The Chairman of the Senate Judiciary Committee, Orrin Hatch (Republican, Utah), thinks it would be a fabulous idea if copyright owners could remotely destroy computers that contain pirated material, the Associated Press reports.
"I'm all for destroying their machines," Hatch said during a Committee hearing Tuesday. "'If you have a few hundred thousand of those, I think people would realize' the seriousness of their actions," the wire service quotes him as saying.
This would involve creating new legislation to exempt copyright owners from old-fashioned laws that make it a crime to destroy other people's property, and from somewhat newer computer trespass and misuse statutes as well.
Such legislation would be in line with US Representative Howard Berman (Democrat, California) and his vision of allowing copyright owners and their agents to hack computer systems where copyright violations might be going on. Hatch would simply take it a bit further, permitting copyright owners to take overtly malicious action.
While there may soon be an excuse for willful destruction of property, "there's no excuse for anyone violating copyright laws," Hatch explained.
We can't quite picture the sort of attack our visionary Utah Senator has in mind. Obviously there is little danger of actually destroying a PC remotely; in spite of great advances in malware, it remains the sort of business for which a hatchet comes in most handy. You could wipe the HDD or re-flash the BIOS remotely, but victims can recover from this sort of thing.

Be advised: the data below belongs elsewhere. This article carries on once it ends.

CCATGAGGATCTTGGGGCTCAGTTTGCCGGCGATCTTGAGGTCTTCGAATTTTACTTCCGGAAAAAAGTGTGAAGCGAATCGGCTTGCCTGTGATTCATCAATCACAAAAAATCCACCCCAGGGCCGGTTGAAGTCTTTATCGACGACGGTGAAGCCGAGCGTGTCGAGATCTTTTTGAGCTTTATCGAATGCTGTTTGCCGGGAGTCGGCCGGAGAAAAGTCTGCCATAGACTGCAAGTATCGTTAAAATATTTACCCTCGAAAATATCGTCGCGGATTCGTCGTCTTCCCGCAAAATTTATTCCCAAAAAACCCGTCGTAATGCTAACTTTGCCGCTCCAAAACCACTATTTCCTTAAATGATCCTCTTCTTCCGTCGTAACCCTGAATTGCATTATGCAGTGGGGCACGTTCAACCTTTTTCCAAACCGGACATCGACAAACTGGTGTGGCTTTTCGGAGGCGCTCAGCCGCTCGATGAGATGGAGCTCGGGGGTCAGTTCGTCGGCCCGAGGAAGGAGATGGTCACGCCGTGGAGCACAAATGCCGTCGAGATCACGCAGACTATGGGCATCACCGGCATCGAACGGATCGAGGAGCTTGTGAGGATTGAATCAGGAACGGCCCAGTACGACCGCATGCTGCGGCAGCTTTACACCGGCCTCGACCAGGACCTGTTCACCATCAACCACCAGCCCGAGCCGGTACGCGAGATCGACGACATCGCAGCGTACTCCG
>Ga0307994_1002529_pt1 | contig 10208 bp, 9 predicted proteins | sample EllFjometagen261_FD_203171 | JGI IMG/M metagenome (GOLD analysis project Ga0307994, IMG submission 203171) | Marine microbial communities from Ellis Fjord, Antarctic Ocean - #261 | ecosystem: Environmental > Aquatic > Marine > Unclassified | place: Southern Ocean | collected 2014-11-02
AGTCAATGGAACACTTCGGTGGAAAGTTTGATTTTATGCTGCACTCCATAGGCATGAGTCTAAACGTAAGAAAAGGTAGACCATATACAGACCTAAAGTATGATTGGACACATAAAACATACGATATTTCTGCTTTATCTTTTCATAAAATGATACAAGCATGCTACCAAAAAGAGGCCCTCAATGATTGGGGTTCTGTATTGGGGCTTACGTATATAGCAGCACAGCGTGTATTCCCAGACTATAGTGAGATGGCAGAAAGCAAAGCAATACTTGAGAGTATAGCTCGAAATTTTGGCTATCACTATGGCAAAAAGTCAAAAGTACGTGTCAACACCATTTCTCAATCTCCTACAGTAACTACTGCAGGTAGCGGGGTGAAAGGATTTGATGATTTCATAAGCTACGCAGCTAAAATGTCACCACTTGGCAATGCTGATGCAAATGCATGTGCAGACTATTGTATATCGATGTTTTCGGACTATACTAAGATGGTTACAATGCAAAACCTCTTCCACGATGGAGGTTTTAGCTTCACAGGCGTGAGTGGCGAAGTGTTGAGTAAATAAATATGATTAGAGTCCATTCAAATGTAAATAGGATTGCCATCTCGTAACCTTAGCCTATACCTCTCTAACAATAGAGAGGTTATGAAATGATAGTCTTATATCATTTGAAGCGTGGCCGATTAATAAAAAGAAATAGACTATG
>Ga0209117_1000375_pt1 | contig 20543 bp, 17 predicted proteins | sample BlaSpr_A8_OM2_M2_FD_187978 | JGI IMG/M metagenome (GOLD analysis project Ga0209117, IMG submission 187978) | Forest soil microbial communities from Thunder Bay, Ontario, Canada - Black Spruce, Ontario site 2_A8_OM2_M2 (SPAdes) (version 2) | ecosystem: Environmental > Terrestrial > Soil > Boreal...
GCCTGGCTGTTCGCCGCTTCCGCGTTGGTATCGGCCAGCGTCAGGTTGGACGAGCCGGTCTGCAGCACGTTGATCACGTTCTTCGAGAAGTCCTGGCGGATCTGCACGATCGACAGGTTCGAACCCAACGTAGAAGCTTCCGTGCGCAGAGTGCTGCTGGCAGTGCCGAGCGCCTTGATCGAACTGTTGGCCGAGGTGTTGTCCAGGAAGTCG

Benefit of the doubt
One has to wonder how much evidence of wrongdoing a copyright owner would need before their exemption from prosecution would kick in. Would they have to maintain copious records of their investigations and findings? Or would they be granted a blanket benefit of the doubt and therefor not have to justify it at all? And what happens when an innocent person is victimized? If their HDD were wiped by some malicious program, they would have an awful time seeking a legal remedy with no data to challenge the media pigopolists' evidence.
Perhaps Hatch is imagining of some sort of Mission-Impossible-style DRM self-destruct regime, possibly one mandated by a law like the one contemplated by Senator Fritz Hollings (Democrat, South Carolina) known as the CBDTPA.
A mandatory DRM scheme of this sort could monitor the copyright status of content being accessed, and after a set number of 'violations' sabotage the PC with a Hatch attack. To further inconvenience copyright miscreants, the DRM mechanism could be tied to some sort of Win-XP-style 'product activation' discipline, possibly requiring users to purchase and install a new copy of their operating system to regain full control of their computers.
Or perhaps Congress will realize that Hatch is talking utter nonsense and ignore his bizarre suggestion. It all depends on how much money the MPAA and RIAA lobbyists can slip into the pockets of their Congressional lapdogs.
Citizens are welcome to e-mail Senator Hatch here to offer him their kind words of support. ®